Religion and child health in West and Central Africa

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2 Citeringar (SciVal)


Studies have suggested a causal link between behaviors and attitudes prescribed by religious doctrine and child health. However, religious affiliation can also be a marker of differential access to resources and living standards. Studies have found that children born to Muslims in West Africa have poorer health outcomes than children born to Christians. Despite coexisting within national borders, communities affiliated with these two religions are highly clustered, geographically. This study investigates differences in child health between Christians and Muslims within 13 religiously heterogeneous West and Central African countries and explores the implications of geographic clustering and community-level religious composition for child health. The results of the study reveal substantially worse health for Muslims living within religiously homogenous communities that are explained by measured for region, living standards, fertility, and maternal education. Conversely, Muslims and Christians coexisting within religiously heterogeneous communities showed no differences in child health.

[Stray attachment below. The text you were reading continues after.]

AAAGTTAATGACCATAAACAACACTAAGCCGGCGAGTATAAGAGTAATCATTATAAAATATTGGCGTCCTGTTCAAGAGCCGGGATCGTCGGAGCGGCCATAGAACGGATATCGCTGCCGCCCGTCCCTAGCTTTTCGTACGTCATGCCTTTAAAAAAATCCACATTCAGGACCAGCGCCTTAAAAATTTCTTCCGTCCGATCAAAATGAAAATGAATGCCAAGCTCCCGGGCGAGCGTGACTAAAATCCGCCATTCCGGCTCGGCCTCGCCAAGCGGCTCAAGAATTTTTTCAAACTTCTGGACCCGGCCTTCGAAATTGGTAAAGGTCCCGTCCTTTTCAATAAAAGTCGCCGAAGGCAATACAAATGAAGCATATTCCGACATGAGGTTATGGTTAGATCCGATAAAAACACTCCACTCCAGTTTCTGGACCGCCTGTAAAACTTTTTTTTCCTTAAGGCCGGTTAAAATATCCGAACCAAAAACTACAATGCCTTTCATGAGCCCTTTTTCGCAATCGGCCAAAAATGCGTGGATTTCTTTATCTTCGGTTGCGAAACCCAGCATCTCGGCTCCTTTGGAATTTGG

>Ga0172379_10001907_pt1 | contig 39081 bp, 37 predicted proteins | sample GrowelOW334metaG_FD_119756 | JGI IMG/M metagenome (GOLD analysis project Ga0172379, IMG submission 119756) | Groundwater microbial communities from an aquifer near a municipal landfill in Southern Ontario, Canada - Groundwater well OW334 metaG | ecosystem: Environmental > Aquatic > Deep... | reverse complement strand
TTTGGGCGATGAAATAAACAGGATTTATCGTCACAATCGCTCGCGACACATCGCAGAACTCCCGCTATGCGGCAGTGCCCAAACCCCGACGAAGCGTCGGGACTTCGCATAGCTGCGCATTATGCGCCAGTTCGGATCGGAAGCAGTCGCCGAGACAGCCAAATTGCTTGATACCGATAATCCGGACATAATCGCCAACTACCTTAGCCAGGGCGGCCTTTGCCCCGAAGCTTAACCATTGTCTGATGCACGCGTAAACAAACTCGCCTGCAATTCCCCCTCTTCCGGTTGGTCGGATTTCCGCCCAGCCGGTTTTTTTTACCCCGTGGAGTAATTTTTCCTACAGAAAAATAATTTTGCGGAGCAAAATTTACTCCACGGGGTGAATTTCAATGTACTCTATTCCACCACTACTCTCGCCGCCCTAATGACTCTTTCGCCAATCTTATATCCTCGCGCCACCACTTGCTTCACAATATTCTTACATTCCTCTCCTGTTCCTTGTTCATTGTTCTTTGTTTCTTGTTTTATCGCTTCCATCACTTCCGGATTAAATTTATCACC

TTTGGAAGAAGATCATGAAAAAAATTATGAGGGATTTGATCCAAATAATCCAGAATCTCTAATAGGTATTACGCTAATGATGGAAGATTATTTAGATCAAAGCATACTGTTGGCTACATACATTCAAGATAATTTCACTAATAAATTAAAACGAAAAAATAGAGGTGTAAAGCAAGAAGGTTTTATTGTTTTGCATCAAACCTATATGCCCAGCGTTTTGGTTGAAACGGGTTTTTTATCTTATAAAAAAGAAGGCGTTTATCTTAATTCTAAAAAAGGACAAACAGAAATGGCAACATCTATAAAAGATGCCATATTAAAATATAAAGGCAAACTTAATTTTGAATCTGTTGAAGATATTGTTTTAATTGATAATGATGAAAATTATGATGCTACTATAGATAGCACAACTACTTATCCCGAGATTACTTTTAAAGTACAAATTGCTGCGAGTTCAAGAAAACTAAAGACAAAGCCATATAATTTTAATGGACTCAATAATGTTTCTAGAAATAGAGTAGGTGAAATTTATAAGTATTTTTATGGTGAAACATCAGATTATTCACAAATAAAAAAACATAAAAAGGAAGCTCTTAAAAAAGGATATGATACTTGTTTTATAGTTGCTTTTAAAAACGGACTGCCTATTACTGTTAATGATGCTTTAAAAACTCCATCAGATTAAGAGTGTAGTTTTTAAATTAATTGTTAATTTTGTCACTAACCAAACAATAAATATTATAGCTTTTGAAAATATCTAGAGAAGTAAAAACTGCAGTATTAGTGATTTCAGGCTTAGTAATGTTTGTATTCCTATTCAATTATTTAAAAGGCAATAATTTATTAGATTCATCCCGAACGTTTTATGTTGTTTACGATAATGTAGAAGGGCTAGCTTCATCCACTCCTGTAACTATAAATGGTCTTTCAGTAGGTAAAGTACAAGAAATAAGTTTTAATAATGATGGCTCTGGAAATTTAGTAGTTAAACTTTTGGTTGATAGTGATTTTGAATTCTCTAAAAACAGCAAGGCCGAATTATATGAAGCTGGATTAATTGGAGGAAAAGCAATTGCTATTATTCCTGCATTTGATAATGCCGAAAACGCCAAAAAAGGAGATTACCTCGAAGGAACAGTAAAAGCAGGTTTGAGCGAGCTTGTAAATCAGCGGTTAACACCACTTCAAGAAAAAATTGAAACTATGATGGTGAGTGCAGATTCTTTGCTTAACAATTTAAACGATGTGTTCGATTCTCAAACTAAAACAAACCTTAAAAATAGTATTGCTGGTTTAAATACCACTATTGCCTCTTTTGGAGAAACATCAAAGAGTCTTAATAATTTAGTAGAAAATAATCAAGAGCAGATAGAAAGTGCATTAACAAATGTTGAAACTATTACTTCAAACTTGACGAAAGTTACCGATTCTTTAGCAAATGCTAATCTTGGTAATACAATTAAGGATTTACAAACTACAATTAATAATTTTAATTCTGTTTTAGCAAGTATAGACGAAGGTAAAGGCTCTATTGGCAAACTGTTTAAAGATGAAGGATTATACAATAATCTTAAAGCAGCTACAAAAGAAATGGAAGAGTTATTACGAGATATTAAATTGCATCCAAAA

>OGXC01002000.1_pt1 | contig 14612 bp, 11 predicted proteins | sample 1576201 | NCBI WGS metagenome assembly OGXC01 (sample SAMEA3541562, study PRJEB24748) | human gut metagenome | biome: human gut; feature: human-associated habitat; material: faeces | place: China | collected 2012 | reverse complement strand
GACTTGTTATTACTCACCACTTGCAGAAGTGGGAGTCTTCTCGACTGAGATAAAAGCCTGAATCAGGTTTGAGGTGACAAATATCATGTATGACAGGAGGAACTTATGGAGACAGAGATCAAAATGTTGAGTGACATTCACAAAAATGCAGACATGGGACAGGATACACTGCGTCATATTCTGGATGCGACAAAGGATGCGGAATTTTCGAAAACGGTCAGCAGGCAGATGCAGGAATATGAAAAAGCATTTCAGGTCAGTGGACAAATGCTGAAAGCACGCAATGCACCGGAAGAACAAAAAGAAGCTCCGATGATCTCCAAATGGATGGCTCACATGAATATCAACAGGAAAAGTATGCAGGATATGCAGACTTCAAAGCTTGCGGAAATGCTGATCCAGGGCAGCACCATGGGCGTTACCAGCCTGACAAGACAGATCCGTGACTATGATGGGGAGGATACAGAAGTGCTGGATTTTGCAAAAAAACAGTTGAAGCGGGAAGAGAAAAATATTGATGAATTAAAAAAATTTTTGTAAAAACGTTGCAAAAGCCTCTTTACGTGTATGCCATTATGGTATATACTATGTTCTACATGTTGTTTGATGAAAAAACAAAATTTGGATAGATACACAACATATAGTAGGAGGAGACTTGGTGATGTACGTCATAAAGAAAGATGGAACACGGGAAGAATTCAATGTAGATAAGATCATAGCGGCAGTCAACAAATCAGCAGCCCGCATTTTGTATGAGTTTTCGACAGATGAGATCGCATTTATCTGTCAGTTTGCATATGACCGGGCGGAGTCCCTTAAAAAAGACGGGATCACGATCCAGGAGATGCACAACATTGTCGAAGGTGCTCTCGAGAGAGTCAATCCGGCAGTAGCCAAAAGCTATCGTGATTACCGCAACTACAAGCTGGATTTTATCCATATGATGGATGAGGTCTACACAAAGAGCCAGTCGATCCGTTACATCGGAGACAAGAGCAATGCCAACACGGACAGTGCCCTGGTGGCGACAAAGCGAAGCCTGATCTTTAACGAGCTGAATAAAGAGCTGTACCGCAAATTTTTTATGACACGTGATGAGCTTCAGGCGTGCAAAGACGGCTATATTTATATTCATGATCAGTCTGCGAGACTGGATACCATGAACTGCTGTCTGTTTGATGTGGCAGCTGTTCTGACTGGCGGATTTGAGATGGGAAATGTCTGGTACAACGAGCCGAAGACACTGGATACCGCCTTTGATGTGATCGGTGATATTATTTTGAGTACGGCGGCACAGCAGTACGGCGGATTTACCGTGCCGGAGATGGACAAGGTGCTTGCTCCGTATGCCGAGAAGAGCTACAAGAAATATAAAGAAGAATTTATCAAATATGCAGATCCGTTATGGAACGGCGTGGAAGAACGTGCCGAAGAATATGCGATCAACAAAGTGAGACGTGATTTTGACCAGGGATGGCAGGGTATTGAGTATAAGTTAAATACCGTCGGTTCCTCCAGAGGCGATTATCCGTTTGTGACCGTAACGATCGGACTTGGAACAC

Sidor (från-till)707-738
TidskriftPopulation and Development Review
Tidigt onlinedatum2019 dec. 2
StatusPublished - 2019

Ämnesklassifikation (UKÄ)

  • Tvärvetenskapliga studier
  • Ekonomisk historia
  • Folkhälsovetenskap, global hälsa, socialmedicin och epidemiologi


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